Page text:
Tuesday, March 16, 2010

With Brian in Jenin, Jit and Khalandia

On Sunday I traveled to Jenin with Rabbi Brian Walt, the co-founder Ta'anit Tzedek - Jewish Fast for Gaza, to visit the Palestinian Fair Trade Association and Canaan Fair Trade facility that produces the wonderful olive oils, Za'atar, olives and couscous now available in the US through Whole Foods. After a tour of the facility we visited one of the farmers who is a member of the cooperative. As we introduced ourselves our host said (through a translator) "I do not understand how a people who have suffered so much can turn around and inflict that same suffering on others." Later, after coffee and apricot nectar had been served, Brian responded to our host. I'm sure I don't have his exact words, but he told our host that he shares his sadness at the suffering of the Palestinian people and wants him to know there are other Jews who are deeply sorry for the suffering they experience. It was a privilege to be present at a moment of such honesty and compassion.

Brian had been in touch earlier in the day with a Palestinian friend in Jit, a small village west of Nablus, who is field staff for Rabbis for Human Rights, an organization Brian headed in the US. He told Brian that he and one of his brothers had been attacked by settlers the previous Friday and asked us to visit on our way home from Jenin. Zechariah told us his story but not until he had fed us a sumptuous meal and introduced us to all seven of his brothers who gathered in his apartment to meet us. Zechariah is a large man who in addition to his native Arabic speaks fluent Hebrew and English. The story he told is typical of so many incidents in which settlers harass or attack Palestinians. In this case both he and his brother were injured, two video cameras and cell phones were stolen, and the police said there was insufficient evidence to charge anyone. Israeli authorities frequently comment that these ideological settlers are out of control, but it seems far more likely that they function as shock troops to push Palestinians into smaller and smaller enclaves.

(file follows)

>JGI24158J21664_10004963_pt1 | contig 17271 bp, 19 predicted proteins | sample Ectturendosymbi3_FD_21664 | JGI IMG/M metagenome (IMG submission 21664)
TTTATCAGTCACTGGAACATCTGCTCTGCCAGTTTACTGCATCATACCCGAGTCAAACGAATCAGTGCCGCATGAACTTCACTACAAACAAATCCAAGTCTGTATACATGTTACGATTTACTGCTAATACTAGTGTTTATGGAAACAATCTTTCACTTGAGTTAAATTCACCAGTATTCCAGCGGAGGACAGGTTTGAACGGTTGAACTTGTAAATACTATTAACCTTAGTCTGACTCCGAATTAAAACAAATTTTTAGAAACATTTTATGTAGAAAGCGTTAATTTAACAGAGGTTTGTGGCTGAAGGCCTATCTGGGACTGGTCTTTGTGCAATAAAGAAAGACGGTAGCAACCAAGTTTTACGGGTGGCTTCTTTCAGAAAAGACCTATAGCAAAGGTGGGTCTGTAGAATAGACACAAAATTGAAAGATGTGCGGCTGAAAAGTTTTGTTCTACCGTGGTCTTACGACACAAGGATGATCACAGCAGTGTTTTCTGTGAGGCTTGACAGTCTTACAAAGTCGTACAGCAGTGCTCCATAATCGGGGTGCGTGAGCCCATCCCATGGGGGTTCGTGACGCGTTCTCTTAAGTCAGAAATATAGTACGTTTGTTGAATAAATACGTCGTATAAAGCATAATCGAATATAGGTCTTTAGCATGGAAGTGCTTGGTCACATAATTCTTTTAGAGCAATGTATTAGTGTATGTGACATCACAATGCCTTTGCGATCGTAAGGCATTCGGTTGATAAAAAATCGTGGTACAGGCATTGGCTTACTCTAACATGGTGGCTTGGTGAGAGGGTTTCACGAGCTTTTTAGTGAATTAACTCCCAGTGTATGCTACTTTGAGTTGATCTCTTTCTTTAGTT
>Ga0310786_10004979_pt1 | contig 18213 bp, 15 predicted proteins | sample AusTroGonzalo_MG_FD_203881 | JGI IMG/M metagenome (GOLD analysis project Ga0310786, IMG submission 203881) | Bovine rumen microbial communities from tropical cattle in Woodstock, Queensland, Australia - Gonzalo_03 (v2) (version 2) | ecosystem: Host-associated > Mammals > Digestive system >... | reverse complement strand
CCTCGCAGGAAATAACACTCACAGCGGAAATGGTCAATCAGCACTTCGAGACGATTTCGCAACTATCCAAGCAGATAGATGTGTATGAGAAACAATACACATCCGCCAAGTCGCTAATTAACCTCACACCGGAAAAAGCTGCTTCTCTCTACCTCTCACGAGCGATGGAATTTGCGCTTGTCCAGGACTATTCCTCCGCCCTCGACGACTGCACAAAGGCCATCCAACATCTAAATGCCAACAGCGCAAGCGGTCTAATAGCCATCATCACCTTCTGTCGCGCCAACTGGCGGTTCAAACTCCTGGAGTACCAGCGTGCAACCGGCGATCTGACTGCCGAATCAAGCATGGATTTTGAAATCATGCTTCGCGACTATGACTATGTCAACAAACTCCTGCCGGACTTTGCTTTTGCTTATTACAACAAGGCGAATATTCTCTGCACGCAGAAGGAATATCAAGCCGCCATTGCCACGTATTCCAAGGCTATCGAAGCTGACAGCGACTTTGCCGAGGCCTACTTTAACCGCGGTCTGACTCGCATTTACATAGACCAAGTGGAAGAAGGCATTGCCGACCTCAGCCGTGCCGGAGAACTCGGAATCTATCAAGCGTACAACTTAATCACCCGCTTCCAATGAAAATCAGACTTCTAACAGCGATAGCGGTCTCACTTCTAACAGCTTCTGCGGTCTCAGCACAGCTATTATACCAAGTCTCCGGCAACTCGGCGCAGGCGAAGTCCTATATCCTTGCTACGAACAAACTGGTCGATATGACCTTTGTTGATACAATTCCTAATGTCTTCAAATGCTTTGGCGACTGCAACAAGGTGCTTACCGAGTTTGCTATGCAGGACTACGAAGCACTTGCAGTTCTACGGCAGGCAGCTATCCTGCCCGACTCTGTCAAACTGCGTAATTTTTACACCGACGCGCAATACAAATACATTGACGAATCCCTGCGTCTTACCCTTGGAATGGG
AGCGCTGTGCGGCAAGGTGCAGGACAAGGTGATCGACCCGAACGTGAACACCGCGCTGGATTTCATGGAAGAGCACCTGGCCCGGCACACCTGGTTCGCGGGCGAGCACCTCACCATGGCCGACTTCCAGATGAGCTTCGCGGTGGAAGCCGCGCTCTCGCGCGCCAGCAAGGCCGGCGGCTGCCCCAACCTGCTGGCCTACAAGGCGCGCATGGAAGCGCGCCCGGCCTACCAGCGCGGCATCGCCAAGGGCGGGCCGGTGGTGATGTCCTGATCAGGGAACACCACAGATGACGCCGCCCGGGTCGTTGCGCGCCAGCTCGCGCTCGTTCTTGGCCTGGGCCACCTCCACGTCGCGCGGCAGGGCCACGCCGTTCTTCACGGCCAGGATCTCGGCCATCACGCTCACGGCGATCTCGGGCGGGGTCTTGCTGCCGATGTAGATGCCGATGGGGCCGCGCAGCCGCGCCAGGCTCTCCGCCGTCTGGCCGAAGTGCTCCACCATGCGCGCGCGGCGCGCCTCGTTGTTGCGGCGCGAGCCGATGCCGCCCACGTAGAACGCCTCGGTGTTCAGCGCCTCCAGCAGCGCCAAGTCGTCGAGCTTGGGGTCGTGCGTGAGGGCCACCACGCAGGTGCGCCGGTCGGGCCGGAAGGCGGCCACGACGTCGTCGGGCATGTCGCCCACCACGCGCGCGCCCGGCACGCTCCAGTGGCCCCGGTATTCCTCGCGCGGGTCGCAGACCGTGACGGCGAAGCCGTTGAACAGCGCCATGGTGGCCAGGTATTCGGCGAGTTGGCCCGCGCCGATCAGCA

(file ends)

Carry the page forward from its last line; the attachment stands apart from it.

From Jit we were driven by a generous neighbor of Zechariah to the Khalandia check point through which we would reenter Israel and catch a bus to Jerusalem. I had walked through this check point before so was accustomed to the routine. Brian, however, had not, and was stunned. At one point there is what can only be described as a cattle chute through which everyone must pass waiting to be admitted to the x ray machine and the soldier to whom permits and visas are presented. We passed without incident, but with a painful reminder of the humiliation Palestinians experience daily.

Brian and I talked the following day. We acknowledged the emotional impact the experience had on both of us and and our decision to give ourselves a day "off" to recover. Our Palestinian brothers and sisters never get a day off from an occupation that is now at 42 years and counting.

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